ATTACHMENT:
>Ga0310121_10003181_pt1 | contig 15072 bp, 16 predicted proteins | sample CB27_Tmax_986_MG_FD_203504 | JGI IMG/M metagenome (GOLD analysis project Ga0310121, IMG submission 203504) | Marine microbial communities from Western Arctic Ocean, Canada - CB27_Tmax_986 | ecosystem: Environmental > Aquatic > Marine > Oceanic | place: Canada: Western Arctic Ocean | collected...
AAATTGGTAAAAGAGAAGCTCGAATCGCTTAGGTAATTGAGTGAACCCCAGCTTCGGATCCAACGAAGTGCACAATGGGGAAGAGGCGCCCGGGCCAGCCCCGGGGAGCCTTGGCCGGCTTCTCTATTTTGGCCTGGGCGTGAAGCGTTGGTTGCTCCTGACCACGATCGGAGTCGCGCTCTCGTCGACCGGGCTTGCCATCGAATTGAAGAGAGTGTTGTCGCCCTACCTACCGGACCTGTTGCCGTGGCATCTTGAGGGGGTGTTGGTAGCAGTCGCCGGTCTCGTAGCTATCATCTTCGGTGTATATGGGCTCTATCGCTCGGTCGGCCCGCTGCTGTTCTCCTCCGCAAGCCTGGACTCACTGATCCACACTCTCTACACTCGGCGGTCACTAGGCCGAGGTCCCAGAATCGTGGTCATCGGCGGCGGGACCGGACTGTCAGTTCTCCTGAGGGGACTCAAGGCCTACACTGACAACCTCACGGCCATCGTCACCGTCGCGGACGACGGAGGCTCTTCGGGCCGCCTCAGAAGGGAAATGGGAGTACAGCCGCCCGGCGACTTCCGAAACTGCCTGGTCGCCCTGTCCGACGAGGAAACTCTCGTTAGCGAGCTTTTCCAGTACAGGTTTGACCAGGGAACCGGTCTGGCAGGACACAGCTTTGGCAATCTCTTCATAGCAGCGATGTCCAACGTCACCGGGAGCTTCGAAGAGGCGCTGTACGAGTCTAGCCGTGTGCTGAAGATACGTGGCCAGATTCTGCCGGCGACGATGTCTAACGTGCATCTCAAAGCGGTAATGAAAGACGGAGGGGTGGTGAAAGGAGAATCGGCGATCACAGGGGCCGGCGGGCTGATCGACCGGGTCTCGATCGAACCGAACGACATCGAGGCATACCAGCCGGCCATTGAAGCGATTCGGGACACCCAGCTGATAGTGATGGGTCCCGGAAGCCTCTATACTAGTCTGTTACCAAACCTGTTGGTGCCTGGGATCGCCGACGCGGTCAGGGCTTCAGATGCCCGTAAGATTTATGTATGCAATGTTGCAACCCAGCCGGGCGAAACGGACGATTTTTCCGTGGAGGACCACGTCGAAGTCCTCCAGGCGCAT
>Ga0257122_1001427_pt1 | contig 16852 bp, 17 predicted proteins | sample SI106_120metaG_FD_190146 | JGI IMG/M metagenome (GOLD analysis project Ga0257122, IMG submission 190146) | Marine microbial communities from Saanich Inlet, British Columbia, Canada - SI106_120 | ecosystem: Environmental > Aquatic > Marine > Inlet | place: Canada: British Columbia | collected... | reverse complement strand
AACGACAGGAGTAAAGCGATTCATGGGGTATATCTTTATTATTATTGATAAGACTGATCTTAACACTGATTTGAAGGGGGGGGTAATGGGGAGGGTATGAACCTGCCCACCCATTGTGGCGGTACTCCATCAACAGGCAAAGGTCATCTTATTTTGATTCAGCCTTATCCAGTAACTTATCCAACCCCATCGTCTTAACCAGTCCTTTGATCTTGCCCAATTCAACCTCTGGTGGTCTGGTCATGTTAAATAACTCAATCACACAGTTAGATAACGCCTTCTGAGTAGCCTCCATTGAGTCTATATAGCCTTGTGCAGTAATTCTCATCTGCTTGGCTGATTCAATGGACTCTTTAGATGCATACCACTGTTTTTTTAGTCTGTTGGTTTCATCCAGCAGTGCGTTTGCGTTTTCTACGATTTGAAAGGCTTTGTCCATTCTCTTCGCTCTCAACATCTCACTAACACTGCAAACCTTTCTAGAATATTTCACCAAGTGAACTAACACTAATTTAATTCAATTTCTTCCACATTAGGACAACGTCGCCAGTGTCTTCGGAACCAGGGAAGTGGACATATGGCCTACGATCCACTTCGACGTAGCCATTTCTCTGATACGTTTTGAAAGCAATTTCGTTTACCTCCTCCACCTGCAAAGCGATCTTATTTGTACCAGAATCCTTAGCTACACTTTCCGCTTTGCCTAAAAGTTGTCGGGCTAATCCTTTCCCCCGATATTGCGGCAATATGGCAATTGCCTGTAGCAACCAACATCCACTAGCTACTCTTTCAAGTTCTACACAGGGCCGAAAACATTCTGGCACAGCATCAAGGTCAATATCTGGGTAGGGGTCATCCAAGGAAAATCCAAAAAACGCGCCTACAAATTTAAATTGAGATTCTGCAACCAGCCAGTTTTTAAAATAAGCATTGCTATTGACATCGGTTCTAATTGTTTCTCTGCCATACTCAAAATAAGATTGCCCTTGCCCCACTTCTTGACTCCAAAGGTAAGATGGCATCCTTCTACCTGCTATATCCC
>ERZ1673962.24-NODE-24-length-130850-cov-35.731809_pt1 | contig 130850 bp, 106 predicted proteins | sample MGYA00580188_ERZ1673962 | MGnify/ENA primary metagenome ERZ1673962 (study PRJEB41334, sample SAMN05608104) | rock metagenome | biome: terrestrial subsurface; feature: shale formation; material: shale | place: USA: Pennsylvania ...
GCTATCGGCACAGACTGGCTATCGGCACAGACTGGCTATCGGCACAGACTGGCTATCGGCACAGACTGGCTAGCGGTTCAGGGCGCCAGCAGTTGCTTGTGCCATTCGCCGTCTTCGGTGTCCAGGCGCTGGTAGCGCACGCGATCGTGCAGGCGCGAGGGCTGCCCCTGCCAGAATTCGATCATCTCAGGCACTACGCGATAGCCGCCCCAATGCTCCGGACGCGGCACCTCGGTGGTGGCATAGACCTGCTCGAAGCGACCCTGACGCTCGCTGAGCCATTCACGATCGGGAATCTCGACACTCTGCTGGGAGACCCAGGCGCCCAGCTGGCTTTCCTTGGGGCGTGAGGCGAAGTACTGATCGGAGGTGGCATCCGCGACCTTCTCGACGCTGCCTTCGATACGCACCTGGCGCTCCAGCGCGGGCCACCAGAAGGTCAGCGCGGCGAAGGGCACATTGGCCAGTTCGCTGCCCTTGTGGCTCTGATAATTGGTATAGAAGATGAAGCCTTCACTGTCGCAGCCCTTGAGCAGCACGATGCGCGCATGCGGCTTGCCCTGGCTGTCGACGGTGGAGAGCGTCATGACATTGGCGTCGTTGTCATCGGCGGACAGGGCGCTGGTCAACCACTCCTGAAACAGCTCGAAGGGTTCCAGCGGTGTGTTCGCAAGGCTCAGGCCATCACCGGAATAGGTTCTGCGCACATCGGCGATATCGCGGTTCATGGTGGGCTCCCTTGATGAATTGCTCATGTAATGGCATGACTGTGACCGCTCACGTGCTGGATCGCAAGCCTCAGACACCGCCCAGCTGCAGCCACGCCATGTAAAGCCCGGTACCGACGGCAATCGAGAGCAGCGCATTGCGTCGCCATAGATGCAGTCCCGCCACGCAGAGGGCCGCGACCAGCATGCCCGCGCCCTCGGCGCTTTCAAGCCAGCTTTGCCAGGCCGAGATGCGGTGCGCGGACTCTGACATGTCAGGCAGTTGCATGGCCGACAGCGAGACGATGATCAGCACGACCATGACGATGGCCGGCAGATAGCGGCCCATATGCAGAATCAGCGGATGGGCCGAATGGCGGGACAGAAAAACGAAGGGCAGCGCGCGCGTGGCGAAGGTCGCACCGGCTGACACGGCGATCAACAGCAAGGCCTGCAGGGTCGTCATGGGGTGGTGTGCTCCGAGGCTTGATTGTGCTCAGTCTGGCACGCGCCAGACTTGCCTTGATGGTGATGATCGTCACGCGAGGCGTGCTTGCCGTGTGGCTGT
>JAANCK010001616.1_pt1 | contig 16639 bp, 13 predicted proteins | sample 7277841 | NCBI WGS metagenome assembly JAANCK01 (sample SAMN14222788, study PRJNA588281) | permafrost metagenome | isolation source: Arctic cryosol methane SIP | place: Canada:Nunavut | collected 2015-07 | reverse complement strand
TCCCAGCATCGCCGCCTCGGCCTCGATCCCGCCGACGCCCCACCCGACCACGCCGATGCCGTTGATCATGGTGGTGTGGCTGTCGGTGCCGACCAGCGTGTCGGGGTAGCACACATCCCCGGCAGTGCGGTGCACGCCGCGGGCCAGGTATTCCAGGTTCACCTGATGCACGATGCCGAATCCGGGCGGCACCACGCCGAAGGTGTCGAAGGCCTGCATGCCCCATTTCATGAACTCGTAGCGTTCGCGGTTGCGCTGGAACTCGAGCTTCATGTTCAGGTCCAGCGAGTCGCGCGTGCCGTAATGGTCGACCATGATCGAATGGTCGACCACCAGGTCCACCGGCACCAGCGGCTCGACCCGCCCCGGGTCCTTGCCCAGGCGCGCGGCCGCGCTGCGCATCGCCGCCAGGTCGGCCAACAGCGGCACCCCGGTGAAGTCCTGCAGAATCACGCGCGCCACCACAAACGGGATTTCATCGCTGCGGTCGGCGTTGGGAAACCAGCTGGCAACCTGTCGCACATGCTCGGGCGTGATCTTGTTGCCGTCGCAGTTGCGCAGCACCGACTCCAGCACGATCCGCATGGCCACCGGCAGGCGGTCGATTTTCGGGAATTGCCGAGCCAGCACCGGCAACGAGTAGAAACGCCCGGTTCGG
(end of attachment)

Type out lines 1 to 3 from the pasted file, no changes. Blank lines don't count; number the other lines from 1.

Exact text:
>Ga0310121_10003181_pt1 | contig 15072 bp, 16 predicted proteins | sample CB27_Tmax_986_MG_FD_203504 | JGI IMG/M metagenome (GOLD analysis project Ga0310121, IMG submission 203504) | Marine microbial communities from Western Arctic Ocean, Canada - CB27_Tmax_986 | ecosystem: Environmental > Aquatic > Marine > Oceanic | place: Canada: Western Arctic Ocean | collected...
AAATTGGTAAAAGAGAAGCTCGAATCGCTTAGGTAATTGAGTGAACCCCAGCTTCGGATCCAACGAAGTGCACAATGGGGAAGAGGCGCCCGGGCCAGCCCCGGGGAGCCTTGGCCGGCTTCTCTATTTTGGCCTGGGCGTGAAGCGTTGGTTGCTCCTGACCACGATCGGAGTCGCGCTCTCGTCGACCGGGCTTGCCATCGAATTGAAGAGAGTGTTGTCGCCCTACCTACCGGACCTGTTGCCGTGGCATCTTGAGGGGGTGTTGGTAGCAGTCGCCGGTCTCGTAGCTATCATCTTCGGTGTATATGGGCTCTATCGCTCGGTCGGCCCGCTGCTGTTCTCCTCCGCAAGCCTGGACTCACTGATCCACACTCTCTACACTCGGCGGTCACTAGGCCGAGGTCCCAGAATCGTGGTCATCGGCGGCGGGACCGGACTGTCAGTTCTCCTGAGGGGACTCAAGGCCTACACTGACAACCTCACGGCCATCGTCACCGTCGCGGACGACGGAGGCTCTTCGGGCCGCCTCAGAAGGGAAATGGGAGTACAGCCGCCCGGCGACTTCCGAAACTGCCTGGTCGCCCTGTCCGACGAGGAAACTCTCGTTAGCGAGCTTTTCCAGTACAGGTTTGACCAGGGAACCGGTCTGGCAGGACACAGCTTTGGCAATCTCTTCATAGCAGCGATGTCCAACGTCACCGGGAGCTTCGAAGAGGCGCTGTACGAGTCTAGCCGTGTGCTGAAGATACGTGGCCAGATTCTGCCGGCGACGATGTCTAACGTGCATCTCAAAGCGGTAATGAAAGACGGAGGGGTGGTGAAAGGAGAATCGGCGATCACAGGGGCCGGCGGGCTGATCGACCGGGTCTCGATCGAACCGAACGACATCGAGGCATACCAGCCGGCCATTGAAGCGATTCGGGACACCCAGCTGATAGTGATGGGTCCCGGAAGCCTCTATACTAGTCTGTTACCAAACCTGTTGGTGCCTGGGATCGCCGACGCGGTCAGGGCTTCAGATGCCCGTAAGATTTATGTATGCAATGTTGCAACCCAGCCGGGCGAAACGGACGATTTTTCCGTGGAGGACCACGTCGAAGTCCTCCAGGCGCAT
>Ga0257122_1001427_pt1 | contig 16852 bp, 17 predicted proteins | sample SI106_120metaG_FD_190146 | JGI IMG/M metagenome (GOLD analysis project Ga0257122, IMG submission 190146) | Marine microbial communities from Saanich Inlet, British Columbia, Canada - SI106_120 | ecosystem: Environmental > Aquatic > Marine > Inlet | place: Canada: British Columbia | collected... | reverse complement strand